The Tea Party is generally described as a populist protest movement that emerged in the US in early 2009. Given the acute economic pain inflicted on so many by the ongoing financial crisis - e.g., increased unemployment, housing foreclosures and personal bankruptcies - it would be perfectly understandable if the people most hurt by the crisis formed the core of the Tea Party.
But the NYT/CBS poll reveals a very different story, succinctly summarized in the title of this follow-up Times article, Tea Party Supporters Doing Fine, but Angry Nonetheless: “The Tea Party supporters now taking to the streets aren’t the ones feeling the pain. . . they are better educated and wealthier than the general public. They are just as likely to be employed, and more likely to describe their economic situation as very or fairly good.”
The 18 percent of Americans who identified themselves as Tea Party supporters are relatively well off economically. Almost 80 percent rate their household’s financial situation as fairly or very good. Only 14 percent feel any hardship from the recession. Over half have family incomes over $50,000. 70 percent have attended or graduated from college.
However, more than 90 percent feel that the country is generally going in the wrong direction and are quite dissatisfied with the way things are going in Washington. More than half describe their feelings as not just dissatisfied, but angry.
Which raises the question: If Tea Party members are generally well off and have not been hurt all that much by the recession, why are they so angry?
Clues to the answer may be found when you examine the background of Tea Party members. The picture that emerges is of a group of Americans - predominantly male (59 percent) and significantly whiter (89 percent) and older (75 percent over 45) than the general population - who are very upset that the country is being run by people who do not share their values for the benefit of people who are not like them. They are committed to Take America Back.
The start of the Tea Party movement coincides with the election of Barack Obama. They really don’t like him. Eighty-eight percent disapprove of the way Barack Obama is handling his job as President; 75 percent believe that he does not share the values most Americans are trying to live by; and 30 percent still believe that he was not born in the US, despite all the evidence to the contrary.
Tea Party supporters repeatedly assert that they are not racists and that their strong dislike of President Obama is not racially motivated. The Tea Party is clearly not a hate group like the Ku Klux Klan or the various militia movements on the fringes that openly advocate hate, hostility or violence toward those they do not like. Their income, education and political influence place the vast majority of Tea Party supporters much closer to the establishment than to any such fringe groups. And in 21st century America you cannot be a well respected member of the establishment and openly advocate racist positions.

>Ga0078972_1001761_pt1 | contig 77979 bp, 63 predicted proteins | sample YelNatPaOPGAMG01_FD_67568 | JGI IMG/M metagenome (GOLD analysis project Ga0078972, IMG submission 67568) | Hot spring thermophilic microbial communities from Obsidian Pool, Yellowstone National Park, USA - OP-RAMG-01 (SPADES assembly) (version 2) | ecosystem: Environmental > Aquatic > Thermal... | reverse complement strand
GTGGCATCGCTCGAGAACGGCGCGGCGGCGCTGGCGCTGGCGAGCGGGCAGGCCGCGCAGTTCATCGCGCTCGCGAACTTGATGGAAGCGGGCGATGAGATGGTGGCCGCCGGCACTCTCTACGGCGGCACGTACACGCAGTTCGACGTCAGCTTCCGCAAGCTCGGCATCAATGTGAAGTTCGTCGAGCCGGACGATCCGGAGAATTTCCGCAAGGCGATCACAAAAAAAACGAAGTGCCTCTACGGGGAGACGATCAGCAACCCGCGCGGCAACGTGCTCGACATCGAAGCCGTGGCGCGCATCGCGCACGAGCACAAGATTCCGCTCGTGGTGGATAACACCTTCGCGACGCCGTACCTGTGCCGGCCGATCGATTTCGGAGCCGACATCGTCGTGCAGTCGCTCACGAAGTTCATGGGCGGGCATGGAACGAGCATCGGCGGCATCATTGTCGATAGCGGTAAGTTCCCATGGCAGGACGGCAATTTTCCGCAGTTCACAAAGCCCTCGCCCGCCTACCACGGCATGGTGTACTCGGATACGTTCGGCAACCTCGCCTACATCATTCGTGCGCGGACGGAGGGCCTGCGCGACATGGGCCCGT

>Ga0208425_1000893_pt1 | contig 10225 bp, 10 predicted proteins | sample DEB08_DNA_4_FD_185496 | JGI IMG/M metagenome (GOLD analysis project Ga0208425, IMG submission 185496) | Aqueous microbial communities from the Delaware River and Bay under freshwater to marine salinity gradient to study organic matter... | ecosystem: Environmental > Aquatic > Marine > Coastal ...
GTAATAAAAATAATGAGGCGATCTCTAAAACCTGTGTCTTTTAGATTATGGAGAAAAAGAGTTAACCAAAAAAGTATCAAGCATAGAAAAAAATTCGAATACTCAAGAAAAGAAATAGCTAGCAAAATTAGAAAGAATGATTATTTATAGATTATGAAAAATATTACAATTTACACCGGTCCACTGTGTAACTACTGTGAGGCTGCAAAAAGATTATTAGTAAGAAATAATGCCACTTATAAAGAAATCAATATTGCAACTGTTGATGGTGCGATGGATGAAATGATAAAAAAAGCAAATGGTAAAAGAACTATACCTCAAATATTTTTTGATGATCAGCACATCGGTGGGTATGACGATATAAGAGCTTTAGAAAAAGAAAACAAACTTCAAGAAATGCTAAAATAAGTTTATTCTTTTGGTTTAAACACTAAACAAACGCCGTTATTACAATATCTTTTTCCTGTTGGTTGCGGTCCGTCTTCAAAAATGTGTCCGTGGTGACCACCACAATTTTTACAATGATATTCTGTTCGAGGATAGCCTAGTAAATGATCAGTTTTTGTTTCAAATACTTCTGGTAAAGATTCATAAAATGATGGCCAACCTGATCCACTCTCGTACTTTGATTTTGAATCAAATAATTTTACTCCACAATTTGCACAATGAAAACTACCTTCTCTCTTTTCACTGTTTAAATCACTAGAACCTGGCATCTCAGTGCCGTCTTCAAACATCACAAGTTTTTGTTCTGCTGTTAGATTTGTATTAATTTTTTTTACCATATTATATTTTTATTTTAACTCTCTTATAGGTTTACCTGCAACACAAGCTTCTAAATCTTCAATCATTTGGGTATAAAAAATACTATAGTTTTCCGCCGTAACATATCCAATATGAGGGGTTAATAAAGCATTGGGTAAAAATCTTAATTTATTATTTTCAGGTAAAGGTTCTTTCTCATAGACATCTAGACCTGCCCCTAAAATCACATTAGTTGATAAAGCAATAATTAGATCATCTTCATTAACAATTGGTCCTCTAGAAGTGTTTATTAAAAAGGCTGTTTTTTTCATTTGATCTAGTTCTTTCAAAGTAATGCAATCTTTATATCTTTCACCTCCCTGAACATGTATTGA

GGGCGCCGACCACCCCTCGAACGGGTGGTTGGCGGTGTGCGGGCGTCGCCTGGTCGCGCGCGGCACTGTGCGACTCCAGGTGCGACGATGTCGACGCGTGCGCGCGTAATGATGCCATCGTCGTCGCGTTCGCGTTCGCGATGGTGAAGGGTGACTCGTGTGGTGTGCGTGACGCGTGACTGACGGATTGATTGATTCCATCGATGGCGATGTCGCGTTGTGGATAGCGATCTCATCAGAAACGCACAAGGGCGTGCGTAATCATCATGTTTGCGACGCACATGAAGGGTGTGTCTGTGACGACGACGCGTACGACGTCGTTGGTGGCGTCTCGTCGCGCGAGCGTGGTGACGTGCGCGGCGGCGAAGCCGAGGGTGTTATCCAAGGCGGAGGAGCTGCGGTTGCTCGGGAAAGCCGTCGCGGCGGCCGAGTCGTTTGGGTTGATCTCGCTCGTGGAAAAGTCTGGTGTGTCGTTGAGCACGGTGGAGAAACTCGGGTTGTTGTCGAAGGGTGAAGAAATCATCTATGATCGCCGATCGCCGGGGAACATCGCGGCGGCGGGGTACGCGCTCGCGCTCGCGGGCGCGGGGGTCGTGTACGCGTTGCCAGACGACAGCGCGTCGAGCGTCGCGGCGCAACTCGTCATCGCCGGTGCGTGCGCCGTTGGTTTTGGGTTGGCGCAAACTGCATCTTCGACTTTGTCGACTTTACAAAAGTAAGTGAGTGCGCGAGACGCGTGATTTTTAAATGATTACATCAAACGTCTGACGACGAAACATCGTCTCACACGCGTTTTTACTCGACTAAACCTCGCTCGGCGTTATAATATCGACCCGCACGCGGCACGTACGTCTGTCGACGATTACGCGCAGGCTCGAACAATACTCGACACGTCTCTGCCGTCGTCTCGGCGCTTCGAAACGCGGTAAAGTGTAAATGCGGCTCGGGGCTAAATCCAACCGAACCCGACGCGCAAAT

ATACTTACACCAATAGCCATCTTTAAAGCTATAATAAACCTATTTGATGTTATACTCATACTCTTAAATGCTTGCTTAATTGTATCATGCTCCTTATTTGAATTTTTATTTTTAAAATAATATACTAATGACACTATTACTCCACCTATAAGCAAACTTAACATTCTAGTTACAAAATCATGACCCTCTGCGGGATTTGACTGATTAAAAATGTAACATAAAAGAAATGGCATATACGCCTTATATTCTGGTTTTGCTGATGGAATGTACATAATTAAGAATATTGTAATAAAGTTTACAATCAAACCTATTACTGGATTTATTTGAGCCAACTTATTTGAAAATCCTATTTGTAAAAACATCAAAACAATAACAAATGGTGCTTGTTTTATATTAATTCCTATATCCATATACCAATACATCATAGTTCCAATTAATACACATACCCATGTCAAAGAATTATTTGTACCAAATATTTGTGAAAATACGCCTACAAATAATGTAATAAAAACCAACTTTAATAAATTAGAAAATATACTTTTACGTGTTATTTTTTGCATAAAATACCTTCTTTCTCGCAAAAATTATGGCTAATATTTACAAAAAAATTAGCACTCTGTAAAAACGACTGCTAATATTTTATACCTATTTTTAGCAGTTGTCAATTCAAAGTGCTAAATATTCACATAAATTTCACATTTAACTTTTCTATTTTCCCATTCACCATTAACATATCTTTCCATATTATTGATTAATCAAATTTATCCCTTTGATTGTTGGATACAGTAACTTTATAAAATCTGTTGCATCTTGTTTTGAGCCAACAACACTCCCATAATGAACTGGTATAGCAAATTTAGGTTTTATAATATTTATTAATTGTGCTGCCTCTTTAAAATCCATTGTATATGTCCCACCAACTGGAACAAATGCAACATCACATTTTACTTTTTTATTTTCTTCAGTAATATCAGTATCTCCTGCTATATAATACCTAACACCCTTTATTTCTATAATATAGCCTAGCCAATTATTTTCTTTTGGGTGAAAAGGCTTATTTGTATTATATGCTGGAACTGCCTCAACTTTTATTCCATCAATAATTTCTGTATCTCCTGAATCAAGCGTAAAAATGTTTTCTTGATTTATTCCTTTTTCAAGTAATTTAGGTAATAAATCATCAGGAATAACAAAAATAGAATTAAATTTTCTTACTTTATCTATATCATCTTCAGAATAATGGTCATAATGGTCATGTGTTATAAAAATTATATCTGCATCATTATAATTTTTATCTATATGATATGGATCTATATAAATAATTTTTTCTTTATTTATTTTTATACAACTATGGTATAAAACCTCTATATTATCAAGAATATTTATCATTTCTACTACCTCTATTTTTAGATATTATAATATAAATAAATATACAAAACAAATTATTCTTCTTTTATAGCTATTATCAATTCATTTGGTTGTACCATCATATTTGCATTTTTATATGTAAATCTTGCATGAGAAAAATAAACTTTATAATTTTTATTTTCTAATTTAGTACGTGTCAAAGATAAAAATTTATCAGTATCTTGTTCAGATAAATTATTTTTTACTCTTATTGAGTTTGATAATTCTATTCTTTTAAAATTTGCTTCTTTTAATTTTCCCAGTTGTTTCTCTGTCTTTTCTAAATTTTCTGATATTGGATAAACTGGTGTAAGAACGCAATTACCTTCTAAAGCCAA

But, while not overtly racist, their vision for America does not seem to include people who are not like them as full-fledged members of the same establishment of which they are a part. Tea Party supporters seem to strongly resent the educational, economic and political advances made by women, blacks, Hispanics and other minorities over the past few decades, so concretely symbolized by the election of Barack Obama.
Their American Dream is more tribal than inclusive. They are nostalgic for the good old days, when the country was much less diverse, when we lived in a more patriarchal society where women knew and accepted their place, and when the establishment only included people like them. While most of us celebrate America’s ability to integrate and empower any group that is willing to work hard and play by the rules, Tea Party supporters see this increasingly inclusive society as a threat to them and evidence that America’s best years are behind us.
In the end, this is a classic story of the passing of an era, where the group once on top resents that they now have to share power with others who look different from them and do not necessarily share their values. This passing of an era is perhaps best illustrated by three major, historical changes that the US has been going through since the 1960s.